After scoring a near best 79 (Vernon Jordan swears it) at the Vineyard's Farm Neck Golf Club on Monday (O.K., he did take three swings on the first hole, but they were practice drives, really), President Clinton doesn't seem to need much help. But as Americans, we want a President who plays the best darn game of golf possible, so TIME called in some experts for their advice. Claude ("Butch") Harmon Jr.--famed swing doctor to Tiger Woods, Greg Norman and Davis Love III--gives his detailed suggestions for the presidential stroke. "The President has a decent swing. If he had more time to practice, it would be better," says Harmon. "I'm sure his swing is going to be better in four years." CBS golf commentator Gary McCord offers a similar critique to the First Golfer: strengthen your grip, swing more outside and keep your left heel down in the backswing. "Nureyev didn't get on his toes this much," says McCord. Sometimes, you see, a golf coach has to give tough love. If Clinton could just keep that heel down, McCord adds, "it would stop his Big Bubba turn."

The Backswing The first thing I noticed about his swing is how much rotation there is in his left arm on the backswing, taking the club head too far inside. It also appears he has raised his upper body on the take-away.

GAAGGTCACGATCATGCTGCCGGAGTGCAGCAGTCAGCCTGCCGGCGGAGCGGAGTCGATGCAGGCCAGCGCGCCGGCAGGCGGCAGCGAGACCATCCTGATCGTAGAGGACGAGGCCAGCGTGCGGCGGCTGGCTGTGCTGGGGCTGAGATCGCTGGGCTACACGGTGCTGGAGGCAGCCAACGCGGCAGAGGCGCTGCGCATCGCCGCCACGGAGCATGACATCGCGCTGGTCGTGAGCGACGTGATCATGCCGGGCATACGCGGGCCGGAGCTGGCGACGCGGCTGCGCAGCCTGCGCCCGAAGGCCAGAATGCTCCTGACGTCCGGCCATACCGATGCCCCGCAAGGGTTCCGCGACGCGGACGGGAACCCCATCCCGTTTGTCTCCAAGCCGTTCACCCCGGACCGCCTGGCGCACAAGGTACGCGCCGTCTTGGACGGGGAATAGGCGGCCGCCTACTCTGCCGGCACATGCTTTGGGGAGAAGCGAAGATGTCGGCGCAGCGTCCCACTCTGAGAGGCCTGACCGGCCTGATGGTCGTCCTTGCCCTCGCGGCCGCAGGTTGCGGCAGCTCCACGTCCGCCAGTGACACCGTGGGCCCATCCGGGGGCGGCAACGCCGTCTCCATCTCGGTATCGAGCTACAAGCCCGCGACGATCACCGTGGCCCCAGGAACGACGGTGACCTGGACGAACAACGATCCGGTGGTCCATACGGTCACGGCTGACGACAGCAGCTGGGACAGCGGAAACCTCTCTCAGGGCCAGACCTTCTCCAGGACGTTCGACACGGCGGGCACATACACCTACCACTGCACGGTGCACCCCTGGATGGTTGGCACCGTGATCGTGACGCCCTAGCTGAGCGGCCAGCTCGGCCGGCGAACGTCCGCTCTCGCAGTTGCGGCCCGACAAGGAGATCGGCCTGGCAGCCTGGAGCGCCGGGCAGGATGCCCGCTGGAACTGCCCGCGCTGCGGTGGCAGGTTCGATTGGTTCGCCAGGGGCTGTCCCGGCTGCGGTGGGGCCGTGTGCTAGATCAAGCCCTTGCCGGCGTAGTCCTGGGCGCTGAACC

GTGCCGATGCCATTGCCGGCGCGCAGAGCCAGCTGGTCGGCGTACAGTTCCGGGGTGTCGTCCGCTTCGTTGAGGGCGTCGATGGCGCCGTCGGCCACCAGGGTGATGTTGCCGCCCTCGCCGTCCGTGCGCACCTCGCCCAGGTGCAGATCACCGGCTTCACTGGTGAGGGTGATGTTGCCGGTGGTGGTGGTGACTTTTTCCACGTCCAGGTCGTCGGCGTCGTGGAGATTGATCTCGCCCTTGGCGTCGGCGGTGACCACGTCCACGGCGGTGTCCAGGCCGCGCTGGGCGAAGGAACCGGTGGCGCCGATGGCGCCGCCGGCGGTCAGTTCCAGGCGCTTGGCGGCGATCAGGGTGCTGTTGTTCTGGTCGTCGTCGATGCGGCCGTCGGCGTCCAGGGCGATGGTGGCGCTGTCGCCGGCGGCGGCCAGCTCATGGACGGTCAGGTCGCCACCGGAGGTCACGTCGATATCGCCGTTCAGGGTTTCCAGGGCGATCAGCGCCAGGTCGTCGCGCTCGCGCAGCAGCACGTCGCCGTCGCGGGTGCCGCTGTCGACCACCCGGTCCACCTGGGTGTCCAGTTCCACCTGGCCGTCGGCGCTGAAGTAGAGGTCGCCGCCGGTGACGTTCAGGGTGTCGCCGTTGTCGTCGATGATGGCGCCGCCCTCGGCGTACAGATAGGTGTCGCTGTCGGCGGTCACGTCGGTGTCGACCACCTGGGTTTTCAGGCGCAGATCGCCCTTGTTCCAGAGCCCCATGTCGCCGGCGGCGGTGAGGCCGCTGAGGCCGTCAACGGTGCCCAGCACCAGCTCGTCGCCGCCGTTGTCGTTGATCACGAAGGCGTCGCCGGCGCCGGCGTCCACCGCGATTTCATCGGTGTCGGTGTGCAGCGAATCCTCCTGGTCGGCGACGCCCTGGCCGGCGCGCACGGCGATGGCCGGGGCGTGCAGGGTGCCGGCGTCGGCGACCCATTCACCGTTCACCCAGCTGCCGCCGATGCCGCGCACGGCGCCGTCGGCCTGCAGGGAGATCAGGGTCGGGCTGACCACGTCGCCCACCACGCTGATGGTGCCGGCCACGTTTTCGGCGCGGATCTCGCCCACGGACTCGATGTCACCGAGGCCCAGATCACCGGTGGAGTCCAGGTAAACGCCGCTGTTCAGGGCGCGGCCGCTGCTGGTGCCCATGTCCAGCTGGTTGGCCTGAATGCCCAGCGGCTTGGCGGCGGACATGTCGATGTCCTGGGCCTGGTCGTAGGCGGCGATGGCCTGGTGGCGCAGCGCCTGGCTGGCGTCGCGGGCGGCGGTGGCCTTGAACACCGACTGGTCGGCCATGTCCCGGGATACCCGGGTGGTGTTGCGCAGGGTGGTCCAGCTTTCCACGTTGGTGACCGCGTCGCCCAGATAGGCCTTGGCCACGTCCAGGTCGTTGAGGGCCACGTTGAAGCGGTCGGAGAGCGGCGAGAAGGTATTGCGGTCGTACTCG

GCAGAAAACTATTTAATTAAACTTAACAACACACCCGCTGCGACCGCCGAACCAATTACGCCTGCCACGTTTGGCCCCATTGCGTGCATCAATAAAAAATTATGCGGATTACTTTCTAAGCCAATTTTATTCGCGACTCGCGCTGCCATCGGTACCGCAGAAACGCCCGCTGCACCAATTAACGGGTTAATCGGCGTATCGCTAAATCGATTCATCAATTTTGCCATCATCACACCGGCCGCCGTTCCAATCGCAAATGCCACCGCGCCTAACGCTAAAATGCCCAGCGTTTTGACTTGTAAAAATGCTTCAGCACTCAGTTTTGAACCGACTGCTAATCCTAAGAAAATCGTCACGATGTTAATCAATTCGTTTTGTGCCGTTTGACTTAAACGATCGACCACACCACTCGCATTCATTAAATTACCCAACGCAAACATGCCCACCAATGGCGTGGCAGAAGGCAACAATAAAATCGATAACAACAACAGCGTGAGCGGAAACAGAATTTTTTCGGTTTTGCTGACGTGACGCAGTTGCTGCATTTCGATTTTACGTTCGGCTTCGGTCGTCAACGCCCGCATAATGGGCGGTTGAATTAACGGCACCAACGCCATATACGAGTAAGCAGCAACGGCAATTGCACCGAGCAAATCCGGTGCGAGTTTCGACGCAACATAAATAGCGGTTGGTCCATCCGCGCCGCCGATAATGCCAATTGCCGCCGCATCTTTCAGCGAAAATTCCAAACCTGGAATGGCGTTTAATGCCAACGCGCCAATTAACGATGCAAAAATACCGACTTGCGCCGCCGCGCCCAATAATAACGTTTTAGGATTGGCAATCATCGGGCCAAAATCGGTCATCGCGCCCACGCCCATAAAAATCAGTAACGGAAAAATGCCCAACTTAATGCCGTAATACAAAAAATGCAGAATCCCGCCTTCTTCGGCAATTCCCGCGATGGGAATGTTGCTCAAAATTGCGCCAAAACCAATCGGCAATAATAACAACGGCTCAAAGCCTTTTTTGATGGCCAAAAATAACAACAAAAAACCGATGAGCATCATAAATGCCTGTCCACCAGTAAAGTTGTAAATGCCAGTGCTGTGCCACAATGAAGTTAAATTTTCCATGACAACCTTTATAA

The Hip Turn A good full-shoulder turn shows good flexibility. I'd like to see his left heel flatter on the ground, a more restricted hip turn and his weight staying more inside his right foot.

Top Of The Swing Because of the backswing, the right arm gets too far behind him, which puts his arms too close to the top of his body. A shorter arm swing coupled with his great shoulder turn will give the President more power and control.

The Downswing I like the way the club is lagging behind the hands and shoulder rotation. However, the left heel is still off the ground. This means the weight transfer did not start the downswing.

The Contact Point I like the way the right foot is staying down through impact, but the lower body (knees and hips) does not rotate to the left enough. This means his arms and hands are outracing his body.

The Follow-Through The weight is nicely onto the left foot. The belt buckle is completely facing the target. The shoulders are facing well left of the target.